Labour will seek to exploit admission
However, Mr Sunak’s decision to own up to errors made by his own party in government is something Labour will seek to exploit in the coming months.
The sombre address was given shortly after Ms Truss brought the curtain down on her premiership with her own Downing Street speech that made no explicit admission to errors in office.
“I’m more convinced than ever we need to be bold and confront the challenges we face,” Ms Truss said, repeating her belief in lower taxes and the importance of defence spending.
She also quoted the Roman philosopher Seneca: “It is not because things are difficult that we do not dare, it’s because we do not dare that they are difficult.”
Mr Sunak’s reshuffle was framed around the principles of unity and experience in his new Downing Street team, which did retain some senior figures from Ms Truss’s original cabinet.
James Cleverly was kept as Foreign Secretary while Suella Braverman, who had been Ms Truss’s home secretary before quitting last week, was reappointed to the role.
Labour fiercely criticised the appointment given that Mrs Braverman resigned just six days ago after being found to have broken the ministerial code for leaking documents to a Tory MP.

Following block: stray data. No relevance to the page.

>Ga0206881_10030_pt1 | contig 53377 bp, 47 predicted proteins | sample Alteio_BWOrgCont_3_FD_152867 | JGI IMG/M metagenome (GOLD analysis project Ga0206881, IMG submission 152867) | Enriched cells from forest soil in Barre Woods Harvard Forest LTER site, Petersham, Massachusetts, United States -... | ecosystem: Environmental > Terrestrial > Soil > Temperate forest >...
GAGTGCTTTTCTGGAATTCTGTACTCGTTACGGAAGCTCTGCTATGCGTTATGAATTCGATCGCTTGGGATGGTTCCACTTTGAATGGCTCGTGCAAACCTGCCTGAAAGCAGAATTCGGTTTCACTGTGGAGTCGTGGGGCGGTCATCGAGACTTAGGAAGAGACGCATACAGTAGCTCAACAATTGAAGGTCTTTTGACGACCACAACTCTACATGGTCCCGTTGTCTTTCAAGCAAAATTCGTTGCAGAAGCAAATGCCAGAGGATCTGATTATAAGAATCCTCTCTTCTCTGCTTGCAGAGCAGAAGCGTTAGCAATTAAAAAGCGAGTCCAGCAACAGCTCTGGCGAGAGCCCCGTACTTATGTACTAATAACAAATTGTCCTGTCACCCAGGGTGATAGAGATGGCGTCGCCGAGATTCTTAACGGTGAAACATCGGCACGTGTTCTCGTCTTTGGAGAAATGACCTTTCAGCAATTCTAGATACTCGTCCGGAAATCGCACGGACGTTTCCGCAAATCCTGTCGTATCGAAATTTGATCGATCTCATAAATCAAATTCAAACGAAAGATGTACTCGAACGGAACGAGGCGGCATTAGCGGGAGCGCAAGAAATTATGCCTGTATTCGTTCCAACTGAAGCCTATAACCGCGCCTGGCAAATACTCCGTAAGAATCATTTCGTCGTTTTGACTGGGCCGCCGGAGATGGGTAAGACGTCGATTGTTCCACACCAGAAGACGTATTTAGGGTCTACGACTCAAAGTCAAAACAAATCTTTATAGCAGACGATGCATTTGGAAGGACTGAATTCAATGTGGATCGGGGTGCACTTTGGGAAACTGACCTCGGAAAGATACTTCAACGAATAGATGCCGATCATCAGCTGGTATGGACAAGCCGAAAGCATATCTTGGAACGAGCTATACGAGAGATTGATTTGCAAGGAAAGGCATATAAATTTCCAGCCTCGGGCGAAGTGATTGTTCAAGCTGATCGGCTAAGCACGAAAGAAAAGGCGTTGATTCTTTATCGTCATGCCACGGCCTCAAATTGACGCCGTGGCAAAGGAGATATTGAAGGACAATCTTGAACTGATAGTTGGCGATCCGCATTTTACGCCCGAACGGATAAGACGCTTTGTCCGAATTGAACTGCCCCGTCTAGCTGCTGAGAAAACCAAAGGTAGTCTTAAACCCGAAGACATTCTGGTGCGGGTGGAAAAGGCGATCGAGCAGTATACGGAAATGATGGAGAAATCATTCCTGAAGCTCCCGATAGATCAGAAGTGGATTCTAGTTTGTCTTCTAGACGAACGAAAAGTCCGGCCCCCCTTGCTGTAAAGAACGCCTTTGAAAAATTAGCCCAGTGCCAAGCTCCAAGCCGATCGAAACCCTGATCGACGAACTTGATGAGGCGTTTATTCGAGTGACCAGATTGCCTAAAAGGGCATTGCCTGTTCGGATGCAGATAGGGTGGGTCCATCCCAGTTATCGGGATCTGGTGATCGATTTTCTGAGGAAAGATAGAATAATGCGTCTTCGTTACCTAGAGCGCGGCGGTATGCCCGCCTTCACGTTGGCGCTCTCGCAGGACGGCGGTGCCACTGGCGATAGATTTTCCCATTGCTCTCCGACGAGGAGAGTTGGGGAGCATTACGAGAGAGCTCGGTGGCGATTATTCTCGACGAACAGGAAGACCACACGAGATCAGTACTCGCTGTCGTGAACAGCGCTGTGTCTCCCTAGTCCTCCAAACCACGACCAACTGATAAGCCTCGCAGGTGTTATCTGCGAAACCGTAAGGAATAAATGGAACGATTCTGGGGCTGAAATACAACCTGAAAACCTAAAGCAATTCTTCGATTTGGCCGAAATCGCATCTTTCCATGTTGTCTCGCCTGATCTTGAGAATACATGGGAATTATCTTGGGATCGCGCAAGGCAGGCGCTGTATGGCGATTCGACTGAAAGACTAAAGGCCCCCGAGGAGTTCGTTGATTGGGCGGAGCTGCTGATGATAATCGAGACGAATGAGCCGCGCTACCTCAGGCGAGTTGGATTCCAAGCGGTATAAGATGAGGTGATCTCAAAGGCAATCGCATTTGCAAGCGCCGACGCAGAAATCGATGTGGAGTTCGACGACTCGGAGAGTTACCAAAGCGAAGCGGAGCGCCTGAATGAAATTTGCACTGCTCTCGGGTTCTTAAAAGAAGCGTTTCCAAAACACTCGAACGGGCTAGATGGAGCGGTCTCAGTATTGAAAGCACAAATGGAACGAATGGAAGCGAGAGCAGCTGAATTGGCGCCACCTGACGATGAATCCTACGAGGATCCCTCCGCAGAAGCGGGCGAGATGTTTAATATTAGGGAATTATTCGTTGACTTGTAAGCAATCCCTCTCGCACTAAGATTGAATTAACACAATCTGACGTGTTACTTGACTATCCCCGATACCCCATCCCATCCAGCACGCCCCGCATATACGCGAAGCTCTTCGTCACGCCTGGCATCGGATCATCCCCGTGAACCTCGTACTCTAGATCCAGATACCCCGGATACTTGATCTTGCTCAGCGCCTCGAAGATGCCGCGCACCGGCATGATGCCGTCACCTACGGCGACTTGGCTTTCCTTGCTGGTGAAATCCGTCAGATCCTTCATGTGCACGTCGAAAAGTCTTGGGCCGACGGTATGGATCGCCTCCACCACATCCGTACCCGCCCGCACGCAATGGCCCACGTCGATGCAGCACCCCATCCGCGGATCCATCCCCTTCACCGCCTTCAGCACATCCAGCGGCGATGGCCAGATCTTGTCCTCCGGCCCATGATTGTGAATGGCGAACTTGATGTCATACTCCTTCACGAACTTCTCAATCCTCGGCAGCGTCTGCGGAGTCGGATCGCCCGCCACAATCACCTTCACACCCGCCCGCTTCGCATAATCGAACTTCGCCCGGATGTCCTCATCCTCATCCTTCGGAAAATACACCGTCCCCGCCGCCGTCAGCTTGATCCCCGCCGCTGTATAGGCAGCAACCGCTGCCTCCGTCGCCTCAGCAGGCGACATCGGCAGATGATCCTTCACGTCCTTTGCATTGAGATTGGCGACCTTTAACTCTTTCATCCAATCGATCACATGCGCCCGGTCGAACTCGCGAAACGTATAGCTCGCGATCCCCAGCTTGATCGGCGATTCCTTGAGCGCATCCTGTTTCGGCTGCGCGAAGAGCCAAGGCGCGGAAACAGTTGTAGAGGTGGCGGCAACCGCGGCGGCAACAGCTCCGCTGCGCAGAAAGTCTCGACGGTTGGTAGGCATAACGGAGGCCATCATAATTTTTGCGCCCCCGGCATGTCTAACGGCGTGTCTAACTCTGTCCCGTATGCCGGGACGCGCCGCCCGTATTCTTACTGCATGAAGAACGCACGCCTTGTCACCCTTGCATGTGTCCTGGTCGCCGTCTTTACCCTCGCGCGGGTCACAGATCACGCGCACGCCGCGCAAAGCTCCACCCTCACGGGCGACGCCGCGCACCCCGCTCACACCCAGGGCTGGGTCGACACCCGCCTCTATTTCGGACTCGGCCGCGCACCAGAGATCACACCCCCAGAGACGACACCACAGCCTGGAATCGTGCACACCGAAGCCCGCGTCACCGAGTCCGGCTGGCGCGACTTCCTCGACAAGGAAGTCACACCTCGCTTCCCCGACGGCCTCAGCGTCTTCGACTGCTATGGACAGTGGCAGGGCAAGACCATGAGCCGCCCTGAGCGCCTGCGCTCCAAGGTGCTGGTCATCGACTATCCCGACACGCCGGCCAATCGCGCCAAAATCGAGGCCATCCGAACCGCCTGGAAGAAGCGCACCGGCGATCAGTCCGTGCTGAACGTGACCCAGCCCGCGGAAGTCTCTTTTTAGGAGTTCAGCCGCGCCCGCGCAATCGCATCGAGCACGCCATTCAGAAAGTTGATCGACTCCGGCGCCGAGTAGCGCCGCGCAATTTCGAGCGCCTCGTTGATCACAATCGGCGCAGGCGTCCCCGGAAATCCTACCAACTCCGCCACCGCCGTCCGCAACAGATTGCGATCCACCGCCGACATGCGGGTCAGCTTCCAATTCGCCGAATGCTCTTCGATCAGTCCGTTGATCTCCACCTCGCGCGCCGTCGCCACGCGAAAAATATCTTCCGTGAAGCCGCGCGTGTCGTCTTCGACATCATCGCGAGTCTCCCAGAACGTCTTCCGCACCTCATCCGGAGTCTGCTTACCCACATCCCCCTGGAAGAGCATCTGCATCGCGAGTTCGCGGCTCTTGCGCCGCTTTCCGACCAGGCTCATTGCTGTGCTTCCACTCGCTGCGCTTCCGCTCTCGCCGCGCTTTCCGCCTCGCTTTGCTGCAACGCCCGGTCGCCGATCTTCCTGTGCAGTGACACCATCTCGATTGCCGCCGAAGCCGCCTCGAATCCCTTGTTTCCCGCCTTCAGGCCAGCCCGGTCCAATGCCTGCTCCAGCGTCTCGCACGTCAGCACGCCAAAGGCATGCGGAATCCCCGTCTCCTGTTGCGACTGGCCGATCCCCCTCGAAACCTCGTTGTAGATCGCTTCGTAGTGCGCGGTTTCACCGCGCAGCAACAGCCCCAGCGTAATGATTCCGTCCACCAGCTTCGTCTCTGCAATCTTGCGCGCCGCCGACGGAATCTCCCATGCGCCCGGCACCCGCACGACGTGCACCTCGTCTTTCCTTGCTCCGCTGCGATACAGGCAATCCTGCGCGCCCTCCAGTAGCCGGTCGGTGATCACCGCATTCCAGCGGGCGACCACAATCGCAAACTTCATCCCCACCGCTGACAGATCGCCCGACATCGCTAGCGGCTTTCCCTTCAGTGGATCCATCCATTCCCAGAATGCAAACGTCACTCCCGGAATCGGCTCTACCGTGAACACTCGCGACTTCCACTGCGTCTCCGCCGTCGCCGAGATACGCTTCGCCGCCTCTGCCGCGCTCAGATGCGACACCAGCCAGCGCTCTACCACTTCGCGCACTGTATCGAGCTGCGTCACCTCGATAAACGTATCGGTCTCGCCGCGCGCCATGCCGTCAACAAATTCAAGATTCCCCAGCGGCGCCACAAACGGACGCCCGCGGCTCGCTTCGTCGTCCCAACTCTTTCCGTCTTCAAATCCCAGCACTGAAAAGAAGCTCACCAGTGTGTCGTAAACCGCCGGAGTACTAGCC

A No 10 source said: “This Cabinet brings the talents of the party together. It reflects a unified party and a Cabinet with significant experience, ensuring that at this uncertain time there is continuity at the heart of government.”
Mr Sunak’s appointments hinted at the policy direction he may take in office.
Jeremy Hunt, who was brought back from years on the backbenches to be Chancellor by Ms Truss as she attempted to cling on to office, will remain in the Treasury, as expected.
It is unclear if the so-called “medium-term fiscal plan” which was due to be revealed on Monday will take place on that date. Treasury insiders said a decision was pending.